So, yah, you (and the rest of the world) didn’t have this Final Four penciled in ANYwhere. (OK, maybe EIGHT of you did. Showoffs.) How. Cool. Is. That?
FWIW: Interesting a game at Bridgeport – the UConn fans were more nervous than the two teams. It was a fine, rough-and-tumble game… and a far cry from the rout of last year. Kudos to Aston/Texas for learning and growing from that not-so-fun experience. That being said, every time the Longhorns inched closer, the Huskies nailed a three, and so punched their ticket to Indy.
Favorite moment of the Bridgeport regional (in two parts): 1) Seeing Holly Rowe on the sidelines again 2) watching the camera guy assigned to her taking a selfie with her.
Tim Booth, AP: Washington and Oregon State new faces in Final Four
For three decades, any chatter about women’s basketball on the West Coast has usually started and ended with Stanford.
While the Cardinal are still among the elite programs in the country – as evidenced by their run to the Elite Eight – it’s Oregon State and Washington that are headed to the Final Four in Indianapolis and providing validation that women’s basketball out West is more than just what is happening at Stanford.
”We’re all seeing how good the Pac-12 is. It surprises me a bit how surprised I think people are across the country,” Oregon State coach Scott Rueck said over the weekend. ”You listen to just the general narrative of the Pac-12 and people are surprised, surprised Washington could beat Maryland. We’re not. We’ve played against them.”
Goliath is coming to a place so steeped in the legend of David that someone made a movie about it.
Even so, it will take more than running the picket fence of “Hoosiers” fame, Hollywood’s version of slinging a stone, to stop this Connecticut women’s basketball team in its pursuit of perfection — yet again.
Town crier on the state of collegiate women’s basketball, based on reading a few headlines, in …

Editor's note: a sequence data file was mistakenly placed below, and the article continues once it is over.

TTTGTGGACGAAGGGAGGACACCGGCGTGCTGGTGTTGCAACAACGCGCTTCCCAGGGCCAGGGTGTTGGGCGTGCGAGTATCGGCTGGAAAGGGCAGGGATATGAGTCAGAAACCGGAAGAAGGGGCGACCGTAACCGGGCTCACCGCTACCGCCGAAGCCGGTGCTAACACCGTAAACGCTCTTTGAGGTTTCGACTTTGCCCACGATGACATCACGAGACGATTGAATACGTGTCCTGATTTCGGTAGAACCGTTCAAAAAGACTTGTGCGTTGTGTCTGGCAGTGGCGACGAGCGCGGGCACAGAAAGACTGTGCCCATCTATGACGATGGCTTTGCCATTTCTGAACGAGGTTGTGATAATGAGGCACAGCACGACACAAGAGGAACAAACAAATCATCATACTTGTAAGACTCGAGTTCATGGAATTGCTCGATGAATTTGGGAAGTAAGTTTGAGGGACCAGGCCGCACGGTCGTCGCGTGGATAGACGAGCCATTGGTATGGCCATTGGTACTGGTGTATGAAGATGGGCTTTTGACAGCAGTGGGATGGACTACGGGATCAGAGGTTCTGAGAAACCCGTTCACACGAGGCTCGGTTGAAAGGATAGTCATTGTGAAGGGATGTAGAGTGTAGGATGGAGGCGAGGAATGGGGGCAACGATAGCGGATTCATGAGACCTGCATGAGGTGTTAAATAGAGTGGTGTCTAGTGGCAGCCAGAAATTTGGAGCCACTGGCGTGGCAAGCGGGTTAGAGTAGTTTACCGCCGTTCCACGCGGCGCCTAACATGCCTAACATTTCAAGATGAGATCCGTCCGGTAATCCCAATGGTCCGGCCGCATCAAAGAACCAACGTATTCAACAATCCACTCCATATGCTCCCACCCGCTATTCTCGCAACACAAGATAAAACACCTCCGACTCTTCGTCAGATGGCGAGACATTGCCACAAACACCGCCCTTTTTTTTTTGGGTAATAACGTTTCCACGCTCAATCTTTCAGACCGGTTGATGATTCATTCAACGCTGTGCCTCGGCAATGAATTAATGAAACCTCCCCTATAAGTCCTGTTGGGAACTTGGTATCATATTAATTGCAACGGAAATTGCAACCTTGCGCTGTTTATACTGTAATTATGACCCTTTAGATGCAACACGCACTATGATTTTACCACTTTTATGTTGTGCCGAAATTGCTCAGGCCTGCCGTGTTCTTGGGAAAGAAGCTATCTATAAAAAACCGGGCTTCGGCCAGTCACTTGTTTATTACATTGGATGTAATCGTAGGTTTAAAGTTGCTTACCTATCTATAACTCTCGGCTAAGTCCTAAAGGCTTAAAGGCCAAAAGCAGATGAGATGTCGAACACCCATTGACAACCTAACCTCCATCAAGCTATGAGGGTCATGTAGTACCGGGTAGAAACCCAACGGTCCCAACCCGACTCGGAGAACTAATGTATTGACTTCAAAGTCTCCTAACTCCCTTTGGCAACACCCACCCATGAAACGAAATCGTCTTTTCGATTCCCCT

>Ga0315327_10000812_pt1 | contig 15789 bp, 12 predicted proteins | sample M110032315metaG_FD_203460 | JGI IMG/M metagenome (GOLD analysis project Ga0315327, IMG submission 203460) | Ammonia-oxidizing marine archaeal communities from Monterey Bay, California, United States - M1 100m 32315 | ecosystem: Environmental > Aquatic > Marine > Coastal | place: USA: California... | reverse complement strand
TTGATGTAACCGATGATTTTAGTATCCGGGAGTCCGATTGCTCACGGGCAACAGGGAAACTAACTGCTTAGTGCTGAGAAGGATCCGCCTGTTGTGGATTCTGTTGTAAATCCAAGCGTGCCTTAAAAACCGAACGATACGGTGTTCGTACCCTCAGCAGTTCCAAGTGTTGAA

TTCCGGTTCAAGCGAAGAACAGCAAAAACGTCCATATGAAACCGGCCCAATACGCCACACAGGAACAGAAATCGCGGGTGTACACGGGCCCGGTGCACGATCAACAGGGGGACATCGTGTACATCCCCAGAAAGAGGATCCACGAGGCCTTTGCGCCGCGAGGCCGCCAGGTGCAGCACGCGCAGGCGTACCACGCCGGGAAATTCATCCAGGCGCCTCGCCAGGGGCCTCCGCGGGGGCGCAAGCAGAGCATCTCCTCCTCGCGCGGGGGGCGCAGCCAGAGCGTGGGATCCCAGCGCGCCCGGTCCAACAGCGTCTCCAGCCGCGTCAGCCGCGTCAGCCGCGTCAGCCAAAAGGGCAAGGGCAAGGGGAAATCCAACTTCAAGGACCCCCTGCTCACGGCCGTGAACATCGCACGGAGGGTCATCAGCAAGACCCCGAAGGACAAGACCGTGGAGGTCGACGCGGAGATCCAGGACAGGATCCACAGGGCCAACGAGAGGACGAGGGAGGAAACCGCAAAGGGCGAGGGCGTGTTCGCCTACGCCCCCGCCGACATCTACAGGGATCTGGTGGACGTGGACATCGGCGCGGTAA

2016: “UConn is dominant! There’s no parity! Is the sport growing?
2006: “Finally, a Women’s Final Four without UConn or Tennessee! Just the second time that’s happened in 12 years! Is the sport growing?”
1996: “The exact same teams — Tennessee, UConn, Stanford and Georgia — are in Women’s Final Four as last year! Is the sport growing?”
1986: “Texas is dominant! The Longhorns go undefeated to win the NCAA title. Is the sport growing?
1976: “Delta State is dominant! Two AIAW titles in a row, and they’ll probably win next year too. Is the sport growing?”
1966: “Nashville Business College is dominant! Five AAU titles in a row, with no signs of stopping. Is the sport growing?
And with that, we wrap up 50 years of a sport. Pretty much tells the whole story, right? Yeah … not exactly.
She stood on the line with seven seconds left in the game, and a chance to give Oregon State a three-point lead against Baylor. Beavers junior guard Sydney Wiese wasn’t thinking about the fact that she’d missed one of two free throws 26 seconds earlier. Nor was she saying to herself, “This is for the Final Four. You absolutely MUST make these.”
Instead, the word that went through Wiese’s mind was this: driveway.
In case you missed it: Collier is UW women’s basketball team’s inspiration
Katie Collier loves her long blonde hair. Of course, when Collier learned she had contracted a form of cancer, the first question she posed to doctors had nothing to do with the possibility of losing her hair during chemotherapy.
“That was my second question!” Collier recalled with one of her frequent laughs.
Collier’s first question was a tad more serious: “Am I going to die?”